Reginald Fessenden – Dec 23 1900: First transmission of the human voice via radio

Via Scoop.itMediaMentor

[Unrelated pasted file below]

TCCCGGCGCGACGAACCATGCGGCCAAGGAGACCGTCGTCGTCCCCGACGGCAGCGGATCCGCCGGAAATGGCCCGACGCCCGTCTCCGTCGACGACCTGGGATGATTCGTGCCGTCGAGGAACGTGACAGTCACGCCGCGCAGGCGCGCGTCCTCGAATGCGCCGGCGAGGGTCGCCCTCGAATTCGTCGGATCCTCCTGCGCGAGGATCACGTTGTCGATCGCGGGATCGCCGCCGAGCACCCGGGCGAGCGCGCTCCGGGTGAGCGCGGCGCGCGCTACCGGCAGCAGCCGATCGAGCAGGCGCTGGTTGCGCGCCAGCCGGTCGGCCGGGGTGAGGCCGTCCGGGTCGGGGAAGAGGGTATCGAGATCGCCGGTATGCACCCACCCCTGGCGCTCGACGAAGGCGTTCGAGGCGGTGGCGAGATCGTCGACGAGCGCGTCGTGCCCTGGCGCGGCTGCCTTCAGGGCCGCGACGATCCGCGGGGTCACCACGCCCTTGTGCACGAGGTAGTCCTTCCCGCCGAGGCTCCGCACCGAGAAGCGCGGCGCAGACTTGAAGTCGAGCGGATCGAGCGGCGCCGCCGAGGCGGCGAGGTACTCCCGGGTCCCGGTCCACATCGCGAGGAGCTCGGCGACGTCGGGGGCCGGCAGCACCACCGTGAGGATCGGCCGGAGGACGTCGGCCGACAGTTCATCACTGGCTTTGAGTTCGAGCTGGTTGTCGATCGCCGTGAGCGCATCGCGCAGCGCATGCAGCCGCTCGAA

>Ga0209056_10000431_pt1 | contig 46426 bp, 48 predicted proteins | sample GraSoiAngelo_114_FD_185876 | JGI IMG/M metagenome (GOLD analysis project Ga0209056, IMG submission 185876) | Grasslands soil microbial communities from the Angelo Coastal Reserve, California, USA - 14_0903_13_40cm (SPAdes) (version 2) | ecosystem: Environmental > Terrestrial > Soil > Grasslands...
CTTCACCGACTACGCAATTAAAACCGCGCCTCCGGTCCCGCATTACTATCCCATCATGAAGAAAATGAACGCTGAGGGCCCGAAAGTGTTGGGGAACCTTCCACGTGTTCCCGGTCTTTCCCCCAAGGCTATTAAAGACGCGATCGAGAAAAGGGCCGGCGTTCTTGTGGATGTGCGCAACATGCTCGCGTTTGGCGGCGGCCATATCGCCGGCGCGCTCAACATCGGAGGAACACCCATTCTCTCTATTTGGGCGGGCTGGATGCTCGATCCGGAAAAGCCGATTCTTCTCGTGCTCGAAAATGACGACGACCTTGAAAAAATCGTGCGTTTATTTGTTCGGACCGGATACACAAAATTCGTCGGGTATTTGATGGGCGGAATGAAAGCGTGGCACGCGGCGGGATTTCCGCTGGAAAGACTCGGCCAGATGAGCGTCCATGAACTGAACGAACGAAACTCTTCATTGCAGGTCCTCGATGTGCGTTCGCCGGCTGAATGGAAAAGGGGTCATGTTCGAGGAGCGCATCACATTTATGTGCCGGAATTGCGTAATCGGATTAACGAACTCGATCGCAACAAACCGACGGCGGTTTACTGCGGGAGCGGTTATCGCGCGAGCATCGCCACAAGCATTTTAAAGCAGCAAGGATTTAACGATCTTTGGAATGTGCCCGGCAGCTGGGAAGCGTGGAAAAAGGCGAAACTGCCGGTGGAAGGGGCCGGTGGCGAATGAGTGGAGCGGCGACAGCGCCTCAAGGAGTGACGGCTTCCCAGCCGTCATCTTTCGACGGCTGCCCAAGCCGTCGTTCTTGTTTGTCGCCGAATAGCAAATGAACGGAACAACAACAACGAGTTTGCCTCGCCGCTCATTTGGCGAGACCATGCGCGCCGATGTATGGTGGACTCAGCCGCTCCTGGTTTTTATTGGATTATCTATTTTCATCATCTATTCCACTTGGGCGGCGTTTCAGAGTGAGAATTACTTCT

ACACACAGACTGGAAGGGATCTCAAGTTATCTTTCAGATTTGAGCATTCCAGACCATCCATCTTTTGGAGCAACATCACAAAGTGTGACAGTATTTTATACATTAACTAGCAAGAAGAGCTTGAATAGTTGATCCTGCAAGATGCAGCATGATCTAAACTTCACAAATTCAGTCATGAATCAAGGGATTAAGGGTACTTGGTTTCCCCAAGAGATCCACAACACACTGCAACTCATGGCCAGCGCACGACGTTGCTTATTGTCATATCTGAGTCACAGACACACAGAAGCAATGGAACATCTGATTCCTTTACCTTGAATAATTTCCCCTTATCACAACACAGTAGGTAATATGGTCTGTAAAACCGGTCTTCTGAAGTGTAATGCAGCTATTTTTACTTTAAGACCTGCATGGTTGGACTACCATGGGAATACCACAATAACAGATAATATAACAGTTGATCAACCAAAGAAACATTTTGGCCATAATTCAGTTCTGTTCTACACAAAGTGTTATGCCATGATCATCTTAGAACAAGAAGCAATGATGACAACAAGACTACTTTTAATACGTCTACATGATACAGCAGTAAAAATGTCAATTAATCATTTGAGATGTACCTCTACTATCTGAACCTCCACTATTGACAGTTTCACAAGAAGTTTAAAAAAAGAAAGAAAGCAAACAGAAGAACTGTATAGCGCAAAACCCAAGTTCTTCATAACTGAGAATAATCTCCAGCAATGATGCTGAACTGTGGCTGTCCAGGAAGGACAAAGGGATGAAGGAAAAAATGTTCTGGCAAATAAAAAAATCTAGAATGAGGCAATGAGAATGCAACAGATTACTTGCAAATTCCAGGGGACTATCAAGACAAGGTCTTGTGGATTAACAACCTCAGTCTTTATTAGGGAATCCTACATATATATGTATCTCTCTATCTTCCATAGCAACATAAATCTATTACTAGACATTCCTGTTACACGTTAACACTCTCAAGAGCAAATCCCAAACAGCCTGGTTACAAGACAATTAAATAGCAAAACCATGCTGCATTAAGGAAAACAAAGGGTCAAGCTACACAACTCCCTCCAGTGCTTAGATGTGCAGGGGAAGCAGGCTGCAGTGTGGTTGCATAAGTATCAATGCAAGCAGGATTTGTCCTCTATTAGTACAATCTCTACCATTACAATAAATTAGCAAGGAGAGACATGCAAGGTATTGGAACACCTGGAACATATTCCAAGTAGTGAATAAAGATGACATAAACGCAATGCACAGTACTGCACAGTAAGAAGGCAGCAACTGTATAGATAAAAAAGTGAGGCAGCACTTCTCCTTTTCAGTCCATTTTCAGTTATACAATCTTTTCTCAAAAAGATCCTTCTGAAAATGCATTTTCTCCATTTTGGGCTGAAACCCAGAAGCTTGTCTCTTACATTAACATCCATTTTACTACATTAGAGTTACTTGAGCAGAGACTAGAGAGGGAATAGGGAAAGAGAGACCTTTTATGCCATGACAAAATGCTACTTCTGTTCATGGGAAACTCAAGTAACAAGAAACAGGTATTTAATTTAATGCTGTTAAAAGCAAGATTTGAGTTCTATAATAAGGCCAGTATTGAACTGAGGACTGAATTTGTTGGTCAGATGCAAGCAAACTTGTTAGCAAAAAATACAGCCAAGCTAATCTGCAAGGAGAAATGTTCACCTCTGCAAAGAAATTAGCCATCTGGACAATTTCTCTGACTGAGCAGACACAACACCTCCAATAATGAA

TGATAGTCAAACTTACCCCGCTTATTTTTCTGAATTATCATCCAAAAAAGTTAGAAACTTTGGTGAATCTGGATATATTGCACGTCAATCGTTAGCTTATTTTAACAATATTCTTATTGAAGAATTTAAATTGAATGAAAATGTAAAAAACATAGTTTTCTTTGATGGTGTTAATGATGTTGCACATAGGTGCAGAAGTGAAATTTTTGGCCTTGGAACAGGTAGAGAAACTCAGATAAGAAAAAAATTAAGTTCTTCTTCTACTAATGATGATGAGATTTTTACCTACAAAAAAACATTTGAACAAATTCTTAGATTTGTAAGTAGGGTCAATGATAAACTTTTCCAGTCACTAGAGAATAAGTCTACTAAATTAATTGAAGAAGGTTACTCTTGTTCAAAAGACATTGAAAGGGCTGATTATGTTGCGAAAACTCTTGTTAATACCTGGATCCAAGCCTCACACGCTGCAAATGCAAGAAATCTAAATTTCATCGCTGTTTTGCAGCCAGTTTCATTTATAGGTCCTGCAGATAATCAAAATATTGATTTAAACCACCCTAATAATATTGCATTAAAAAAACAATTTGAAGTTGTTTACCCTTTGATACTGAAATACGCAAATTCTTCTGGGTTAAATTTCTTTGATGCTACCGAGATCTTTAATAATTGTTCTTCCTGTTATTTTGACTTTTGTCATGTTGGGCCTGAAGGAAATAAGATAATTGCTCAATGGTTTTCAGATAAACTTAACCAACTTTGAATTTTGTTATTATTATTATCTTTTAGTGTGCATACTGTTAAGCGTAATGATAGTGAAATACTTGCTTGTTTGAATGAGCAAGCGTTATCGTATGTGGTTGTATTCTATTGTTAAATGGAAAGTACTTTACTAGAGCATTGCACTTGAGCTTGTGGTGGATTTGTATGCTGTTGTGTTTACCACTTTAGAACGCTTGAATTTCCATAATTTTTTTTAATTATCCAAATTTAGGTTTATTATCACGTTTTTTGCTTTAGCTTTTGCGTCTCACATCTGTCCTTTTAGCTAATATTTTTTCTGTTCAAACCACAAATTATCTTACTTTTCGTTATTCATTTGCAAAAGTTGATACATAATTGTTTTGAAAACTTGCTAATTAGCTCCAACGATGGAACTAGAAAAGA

Dec 23 1900: First transmission of the human voice via radio by the Canadian inventor Reginald Fessenden (1866 – 1932) / 23 décembre 1900 : Première transmission de la voix humaine à la radio par l’inventeur canadien Reginald Fessenden (1866 – 1932). [excerpt] US Weather Bureau contract and the first audio radio transmission In 1900 Fessenden left the University of Pittsburgh to work for the United States Weather Bureau, with the objective of proving the practicality of using a network of coastal radio stations to transmit weather information, thus avoiding the need to use the existing telegraph lines. The contract gave the Weather Bureau access to any devices Fessenden invented, but he would retain ownership of his inventions. Fessenden quickly made major advances, especially in receiver design, as he worked to develop audio reception of signals. His initial success came from a barretter detector, which was followed by the electrolytic detector that consisted of a fine wire dipped in nitric acid, and for the next few years this later device would set the standard for sensitivity in radio reception. As his work progressed, Fessenden also evolved the heterodyne principle, which combined two signals to produce a third audible tone. However, heterodyne reception was not fully practical for a decade after it was invented, since it required a means for producing a stable local signal, which awaited the development of the oscillating vacuum-tube. Cobb Island on the Potomac River, scene of the first successful radio transmission of speech on December 23, 1900. The initial work took place at Cobb Island, Maryland, located about 80 kilometers (50 mi) downstream from Washington, DC. While there, Fessenden, experimenting with a high-frequency spark transmitter, successfully transmitted speech on December 23, 1900 over a distance of about 1.6 kilometers (one mile), which appears to have been the first audio radio transmission. At this time the sound quality was too distorted to be commercially practical, but as a test this did show that with further technical refinements it would become possible to transmit audio using radio signals. As the experimentation expanded, additional stations were built along the Atlantic Coast in both North Carolina and Virginia. However, in the midst of promising advances, Fessenden became embroiled in disputes with his sponsor. In particular, he charged that Bureau Chief Willis Moore had attempted to gain a half-share of the patents — Fessenden refused to sign over the rights, and his work for the Weather Bureau ended in August, 1902. (This incident recalled F. O. J. Smith, a member of the House of Representatives from Maine, who had managed to gain a one-quarter interest in the Morse telegraph.)


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